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Everybody Gets to Go to the Moon: An Extended Letter for the Print Magazine which I’ll Just Post Here
Until I read A.E. Stallings’ recent piece on rhyme for the print magazine – a future-classic-of-poetics-masquerading-as-mock-manifesto? – I was living, unbeknownst to me, a slightly complacent life. I now realize I was prepared to let the American songwriter Jimmy Webb enjoy the last word on a tired rhyme – moon/June/spoon – a rhyme I assumed had long since seized up, succumbed to rigor mortis. Webb, a savvy lyricist, takes up the rhyme in his song “Everybody Gets to Go to the Moon” – performed by The Three Degrees in the The French Connection – which assures the listener that, yes, “it’s customary in songs like this to use a word like spoon.” And it is customary. And yet it doesn’t matter. Self-reflexivity saves Webb’s song – is, indeed, the song’s whole gimmick.
But wait: even though I appreciate Webb’s solution to the problem of using a tired rhyme, the problem is only a problem if you believe that tired rhymes exist. Here’s A.E. Stallings, a regular around these parts, putting a brilliant torch to the straw man of the tired rhyme:
“There are no tired rhymes. There are no forbidden rhymes. Rhymes are not predictable unless lines are. Death and breath, womb and tomb, love and of, moon, June, spoon, all still have great poems ahead of them.”
I can’t imagine what these “great poems ahead” look like – if I could I would write them – but Stallings’ (to my mind) counterintuitive point lightens the mind (my mind) considerably. And by “lightens the mind” I mean heaves overboard some of the clutter a mind accumulates, clutter that cancels the helium and drags a poet down. And by “clutter” I mean the unofficial rules and no-nos a mind can collect, ruling rhymes like love/of off-limits. A few years ago, Helen Vendler’s review of Elizabeth Bishop’s unpublished scraps gave me pause – or, rather, pressed pause on the production of a poem of mine. I had been working on a villanelle that used the rhyme love/of, among others. But then I read Vendler on Bishop’s sonnet “Washington as a Surveyor”:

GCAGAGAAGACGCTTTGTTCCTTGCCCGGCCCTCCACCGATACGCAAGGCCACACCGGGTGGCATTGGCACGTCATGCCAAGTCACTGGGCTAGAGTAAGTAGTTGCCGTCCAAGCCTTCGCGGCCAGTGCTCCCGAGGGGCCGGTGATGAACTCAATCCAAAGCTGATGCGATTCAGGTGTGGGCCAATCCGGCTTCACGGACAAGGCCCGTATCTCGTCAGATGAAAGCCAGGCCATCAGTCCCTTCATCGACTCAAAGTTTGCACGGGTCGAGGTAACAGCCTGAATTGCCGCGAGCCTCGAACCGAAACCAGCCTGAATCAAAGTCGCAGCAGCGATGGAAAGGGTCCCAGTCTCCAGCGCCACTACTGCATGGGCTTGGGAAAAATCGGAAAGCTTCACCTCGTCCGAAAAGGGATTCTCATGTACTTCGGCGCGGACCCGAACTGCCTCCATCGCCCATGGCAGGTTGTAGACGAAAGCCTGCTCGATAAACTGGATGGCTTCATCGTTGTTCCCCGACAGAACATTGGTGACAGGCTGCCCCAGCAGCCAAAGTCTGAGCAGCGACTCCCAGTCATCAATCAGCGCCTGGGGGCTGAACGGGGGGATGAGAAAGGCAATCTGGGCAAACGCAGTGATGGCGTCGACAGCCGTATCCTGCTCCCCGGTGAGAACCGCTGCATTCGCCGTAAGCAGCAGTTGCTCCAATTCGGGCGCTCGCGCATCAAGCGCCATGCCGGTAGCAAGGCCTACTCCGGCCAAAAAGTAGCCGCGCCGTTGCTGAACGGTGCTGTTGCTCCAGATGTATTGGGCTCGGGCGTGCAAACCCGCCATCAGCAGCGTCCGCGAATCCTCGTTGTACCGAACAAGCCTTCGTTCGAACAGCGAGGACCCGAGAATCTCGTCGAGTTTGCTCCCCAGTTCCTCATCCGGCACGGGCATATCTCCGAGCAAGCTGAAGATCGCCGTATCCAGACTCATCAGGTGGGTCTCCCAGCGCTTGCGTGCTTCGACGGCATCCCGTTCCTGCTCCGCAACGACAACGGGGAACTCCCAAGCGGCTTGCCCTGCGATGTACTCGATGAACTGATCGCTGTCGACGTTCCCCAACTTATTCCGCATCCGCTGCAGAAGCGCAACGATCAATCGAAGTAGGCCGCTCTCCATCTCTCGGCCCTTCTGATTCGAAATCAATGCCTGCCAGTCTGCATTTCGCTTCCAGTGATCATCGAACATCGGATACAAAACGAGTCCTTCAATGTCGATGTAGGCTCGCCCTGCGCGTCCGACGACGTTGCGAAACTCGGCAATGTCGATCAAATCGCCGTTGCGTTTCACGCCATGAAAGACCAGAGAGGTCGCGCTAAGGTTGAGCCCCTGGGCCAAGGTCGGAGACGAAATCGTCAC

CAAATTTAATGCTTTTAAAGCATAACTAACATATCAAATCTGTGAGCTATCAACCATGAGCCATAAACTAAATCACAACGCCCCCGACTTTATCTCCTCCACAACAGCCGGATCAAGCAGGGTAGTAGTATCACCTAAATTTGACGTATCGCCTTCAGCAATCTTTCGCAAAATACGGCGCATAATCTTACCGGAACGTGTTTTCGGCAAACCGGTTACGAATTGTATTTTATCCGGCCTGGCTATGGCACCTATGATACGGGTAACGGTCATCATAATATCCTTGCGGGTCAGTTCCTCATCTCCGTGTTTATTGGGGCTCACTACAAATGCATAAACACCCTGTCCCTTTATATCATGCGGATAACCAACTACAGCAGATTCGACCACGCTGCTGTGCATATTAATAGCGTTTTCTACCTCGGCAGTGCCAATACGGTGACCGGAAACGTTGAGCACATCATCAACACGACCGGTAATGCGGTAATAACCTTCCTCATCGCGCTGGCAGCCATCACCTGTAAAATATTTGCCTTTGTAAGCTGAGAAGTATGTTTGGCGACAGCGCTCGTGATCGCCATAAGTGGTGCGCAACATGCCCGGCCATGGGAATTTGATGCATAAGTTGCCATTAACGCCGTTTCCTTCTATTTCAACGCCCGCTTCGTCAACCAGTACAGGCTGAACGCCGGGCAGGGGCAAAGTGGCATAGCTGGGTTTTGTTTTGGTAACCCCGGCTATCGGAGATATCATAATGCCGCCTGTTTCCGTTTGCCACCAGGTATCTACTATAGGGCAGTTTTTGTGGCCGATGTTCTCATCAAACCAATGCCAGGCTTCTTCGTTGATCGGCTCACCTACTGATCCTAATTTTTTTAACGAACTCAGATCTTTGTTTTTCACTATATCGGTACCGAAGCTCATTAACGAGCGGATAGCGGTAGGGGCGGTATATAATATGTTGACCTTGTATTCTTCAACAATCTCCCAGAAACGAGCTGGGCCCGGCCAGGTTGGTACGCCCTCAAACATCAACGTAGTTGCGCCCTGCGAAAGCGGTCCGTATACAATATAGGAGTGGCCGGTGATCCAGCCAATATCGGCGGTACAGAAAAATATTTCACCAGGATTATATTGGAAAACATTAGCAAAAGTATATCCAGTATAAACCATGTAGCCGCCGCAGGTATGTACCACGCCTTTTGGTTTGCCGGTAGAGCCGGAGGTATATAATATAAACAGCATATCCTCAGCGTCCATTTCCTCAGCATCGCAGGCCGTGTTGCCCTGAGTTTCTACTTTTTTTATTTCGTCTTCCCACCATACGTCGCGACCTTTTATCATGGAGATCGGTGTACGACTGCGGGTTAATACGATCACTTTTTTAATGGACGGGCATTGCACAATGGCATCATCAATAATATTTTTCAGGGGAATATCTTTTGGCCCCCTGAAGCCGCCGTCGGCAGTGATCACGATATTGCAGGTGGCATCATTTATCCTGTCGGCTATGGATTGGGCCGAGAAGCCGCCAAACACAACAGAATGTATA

“[I]ts tired end-words include ‘love,’ ‘of,’ ‘move,’ and ‘enough,’ and the rhymes, except for ‘enough’ and ‘unlined,’ are all monosyllabic (the easiest kind for a novice to make).”
Shit, I thought, looking at my villanelle and its monosyllabic rhymes. (But no more of that pessimism! suggests Stallings’ piece.)
Perhaps, though, this point about tired rhyme – that it doesn’t exist – can be extended to the straw man of tired language in general. Perhaps there are no tired words or tired phrases, only tired poets, poets who don’t have the energy to pinch a cliché’s nose and breathe some life into it, who don’t have the breath to give in the first place, the courage to confront an apparent dead-end and stride into it. (Kay Ryan, for one, has called herself a rehabilitator of cliches.) Everybody gets to go to the moon, or, at least, gets to use whichever moony words and rhymes they wish, as long as the use of such words and rhymes isn’t predictable. There are no dead-ends in language, only vanishing points. A cliché is just a corpse you haven’t yet resuscitated.